Real-time PCR is based on the amplification of a fragment of IS6110, which is specific for the Mycobacterium tuberculosis complex and found in almost all members of the MT complex. Most MT strains harbor 10–15 copies, located at different chromosomal sites. For real-time PCR sample preparation, the formalin-fixed paraffin-embedded (FFPE) specimens were sliced with disposable sterile blades in each paraffin block and deparaffinized. DNA was extracted from 25–50 mg. tissues using a High Pure PCR Template Preparation kit (Roche Diagnostics, Dresden Germany). The extracted DNA was then used as DNA template for the DiaPlexQ™ MTC/NTM Detection assay (Seegene, Seoul, South Korea). This assay relies on real-time multiplex PCR and distinguishes between MT and non-tuberculosis mycobacteria. Primers for insertion sequence IS6110 for MT detection and the Pan-Mycobacterium 16S rRNA gene for NTM detection were amplified with Bio-Rad CFX96 Touch™ real-time PCR detection system. The real-time PCR mixture was prepared in a total volume of 25 µL, which contained 1–5 µL DNA sample. Real-time PCR was performed under the following conditions: UDG reaction at 50˚C for 3 min, initial PCR activation at 95˚C for 15 min followed by 40 cycles of denaturation at 95˚C for 10 s and annealing at 58˚C for 40 s. Amplifications were performed and results analyzed according to the manufacturer’s instructions.

Descriptive statistics were used to report our findings.


A retrospective study was carried out at the Hospital Nacional Daniel Alcides Carrion (HNDAC) and Histodiagnóstico Gastrointestinal Private Pathology Center. The 33 patients who fulfilled the inclusion criteria were recruited in the study. 25 patients (75.7%) met the inclusion criteria by the evidence of the AFB in histologic sections, and 8 (24.24%) by the response to antituberculosis treatment, according to the inclusion criteria described in methods. The clinical parameters assessed are shown in Table 1.

Table 1 Clinical Data of the 33 patients with intestinal tuberculosis included in the study between the years 2010–2023

Ziehl–Neelsen staining was positive for acid-fast bacilli in most of the patients; nevertheless, most of them showed very few mycobacteria, making the bacilli detection difficult (Fig. 1).

Fig. 1
figure 1

Positive acid-fast bacilli were found with Ziehl–Neelsen stain

In IHC, the staining was mainly observed in the inflammatory cells, while the necrotic centers were negative for the IHC study (Fig. 2). Occasionally, the surrounding tissue showed weak staining considered as negative background.

Fig. 2
figure 2

A positive immunohistochemistry was found in the cytoplasm of macrophages

IHC was positive in more than 90% of the 33 cases. IHC was also positive in 24 of the 25 (96%) of the Ziehl–Neelsen positive cases, and in 11 of the 12 (91,6%) real-time PCR positive cases. Only 3 IHC negative cases were found, out of which 2 were also real-time PCR negative, and only 1 IHC negative case was real-time PCR and Ziehl–Neelsen positive. Real-time PCR was positive in 38.7% of the cases. All real-time PCR positive cases except one were also positive for acid-fast bacteria Ziehl–Neelsen staining.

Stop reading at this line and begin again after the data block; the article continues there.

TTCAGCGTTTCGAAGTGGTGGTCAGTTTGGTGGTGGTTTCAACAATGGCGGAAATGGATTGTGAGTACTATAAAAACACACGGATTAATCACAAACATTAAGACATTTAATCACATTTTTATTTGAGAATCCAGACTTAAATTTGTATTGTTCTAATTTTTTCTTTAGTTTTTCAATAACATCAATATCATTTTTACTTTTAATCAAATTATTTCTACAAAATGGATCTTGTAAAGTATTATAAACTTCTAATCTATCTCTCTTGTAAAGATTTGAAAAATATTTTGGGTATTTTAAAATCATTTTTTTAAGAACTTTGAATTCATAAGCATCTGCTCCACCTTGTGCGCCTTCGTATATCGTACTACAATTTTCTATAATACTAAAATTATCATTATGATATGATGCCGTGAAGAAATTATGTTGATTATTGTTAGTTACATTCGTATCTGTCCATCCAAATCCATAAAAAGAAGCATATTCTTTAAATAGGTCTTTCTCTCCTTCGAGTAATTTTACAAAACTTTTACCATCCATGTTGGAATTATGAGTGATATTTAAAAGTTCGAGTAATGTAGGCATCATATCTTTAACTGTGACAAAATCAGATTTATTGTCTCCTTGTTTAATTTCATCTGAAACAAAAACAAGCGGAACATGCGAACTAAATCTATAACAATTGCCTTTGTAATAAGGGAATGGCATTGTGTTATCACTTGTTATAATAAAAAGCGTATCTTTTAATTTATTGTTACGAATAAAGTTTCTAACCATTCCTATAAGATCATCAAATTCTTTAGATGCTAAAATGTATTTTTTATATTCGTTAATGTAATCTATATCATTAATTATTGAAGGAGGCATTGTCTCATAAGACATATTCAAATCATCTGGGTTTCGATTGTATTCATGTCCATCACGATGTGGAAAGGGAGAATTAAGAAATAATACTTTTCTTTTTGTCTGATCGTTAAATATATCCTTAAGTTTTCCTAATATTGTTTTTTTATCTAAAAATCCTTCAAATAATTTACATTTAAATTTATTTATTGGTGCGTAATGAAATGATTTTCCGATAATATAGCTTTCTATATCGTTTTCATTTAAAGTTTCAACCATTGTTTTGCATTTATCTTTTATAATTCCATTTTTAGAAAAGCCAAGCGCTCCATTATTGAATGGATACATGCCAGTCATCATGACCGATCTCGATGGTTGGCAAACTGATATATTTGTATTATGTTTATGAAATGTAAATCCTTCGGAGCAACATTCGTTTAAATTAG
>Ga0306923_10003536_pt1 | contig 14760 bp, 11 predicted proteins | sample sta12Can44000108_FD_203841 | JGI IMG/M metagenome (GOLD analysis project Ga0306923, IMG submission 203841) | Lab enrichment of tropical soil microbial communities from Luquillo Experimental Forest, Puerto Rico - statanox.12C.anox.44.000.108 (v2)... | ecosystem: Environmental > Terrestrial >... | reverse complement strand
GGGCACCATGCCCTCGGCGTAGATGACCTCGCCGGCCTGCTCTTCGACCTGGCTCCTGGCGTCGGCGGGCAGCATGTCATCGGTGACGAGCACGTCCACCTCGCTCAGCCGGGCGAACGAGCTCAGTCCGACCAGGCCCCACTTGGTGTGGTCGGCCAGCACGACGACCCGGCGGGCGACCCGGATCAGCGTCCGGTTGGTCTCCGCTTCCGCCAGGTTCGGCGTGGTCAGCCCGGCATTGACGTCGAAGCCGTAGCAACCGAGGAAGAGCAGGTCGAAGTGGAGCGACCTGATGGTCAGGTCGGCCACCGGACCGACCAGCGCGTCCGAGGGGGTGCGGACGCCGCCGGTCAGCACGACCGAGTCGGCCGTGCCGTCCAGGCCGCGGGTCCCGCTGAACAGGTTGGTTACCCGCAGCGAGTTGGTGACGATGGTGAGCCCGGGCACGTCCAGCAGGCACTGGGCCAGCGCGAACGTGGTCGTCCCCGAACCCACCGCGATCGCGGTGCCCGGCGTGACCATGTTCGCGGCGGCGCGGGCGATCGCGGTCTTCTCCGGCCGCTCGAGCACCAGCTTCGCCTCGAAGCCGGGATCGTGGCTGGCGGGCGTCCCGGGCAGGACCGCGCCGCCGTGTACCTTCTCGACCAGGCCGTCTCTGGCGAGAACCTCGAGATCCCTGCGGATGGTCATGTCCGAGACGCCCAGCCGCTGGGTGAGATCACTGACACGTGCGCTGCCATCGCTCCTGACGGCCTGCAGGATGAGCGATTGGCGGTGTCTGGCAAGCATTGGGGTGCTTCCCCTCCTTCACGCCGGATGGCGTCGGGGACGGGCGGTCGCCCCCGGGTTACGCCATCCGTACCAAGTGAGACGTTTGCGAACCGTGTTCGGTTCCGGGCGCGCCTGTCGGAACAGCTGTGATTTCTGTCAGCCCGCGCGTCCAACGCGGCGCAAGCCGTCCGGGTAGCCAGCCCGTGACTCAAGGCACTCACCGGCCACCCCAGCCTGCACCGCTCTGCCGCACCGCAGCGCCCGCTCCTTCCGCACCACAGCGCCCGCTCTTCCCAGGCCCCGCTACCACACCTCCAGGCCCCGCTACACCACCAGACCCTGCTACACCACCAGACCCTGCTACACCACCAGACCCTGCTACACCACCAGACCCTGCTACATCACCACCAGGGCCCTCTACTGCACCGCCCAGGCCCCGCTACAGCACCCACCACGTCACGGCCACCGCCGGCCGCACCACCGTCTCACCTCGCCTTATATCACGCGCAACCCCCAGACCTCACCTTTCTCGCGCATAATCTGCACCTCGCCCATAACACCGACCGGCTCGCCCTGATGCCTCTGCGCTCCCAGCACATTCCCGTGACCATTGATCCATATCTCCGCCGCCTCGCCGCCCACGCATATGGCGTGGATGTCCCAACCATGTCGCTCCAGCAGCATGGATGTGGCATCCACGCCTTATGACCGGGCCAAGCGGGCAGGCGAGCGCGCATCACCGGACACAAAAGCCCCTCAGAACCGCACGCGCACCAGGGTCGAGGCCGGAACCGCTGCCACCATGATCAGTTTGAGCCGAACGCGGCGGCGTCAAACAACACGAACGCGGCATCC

Colonoscopy was performed in 28 patients; upper endoscopy, in 4 patients; and both (upper endoscopy and colonoscopy), in 2 patients. The endoscopic findings assessed are shown in Table 2 and the histologic findings in Table 3.

Table 2 Intestinal tuberculosis. Endoscopic findings. 2010–2023
Table 3 Intestinal tuberculosis. Histologic findings. 2010–2023

The ileocecal region was the most affected area (33.3%) (Table 4); and the cases with multiple involvement of the intestine comprised the ileocecal region as well. The rectal compromise is rare, but it was identified in 3 patients (9%), one of whom was presented with fistulae.

Table 4 Intestinal tuberculosis. Ancillary tests. 2010–2023

The most frequent endoscopic appearance (in all the intestine segments evaluated) was an ulcer (Fig. 3); and we found two cases with a superficially depressed presentation (Type O-IIc).

Fig. 3
figure 3

Ulcer lesion at ascending colon

Histological examination revealed the presence of granulomas in almost all the cases studied. The only case without granulomas was initially misdiagnosed as Crohn's disease. Most of the granulomas were composed solely of epithelioid histiocytes (75.8%). Most granulomas were confluent and found in the submucosa or granulation tissue (Fig. 4). While the glandular architecture of the intestinal mucosa was preserved in 7 patients and most of the cases had mild disarray, a severe crypt disarray with branched crypts was noted in 10 patients (31%) (Fig. 5).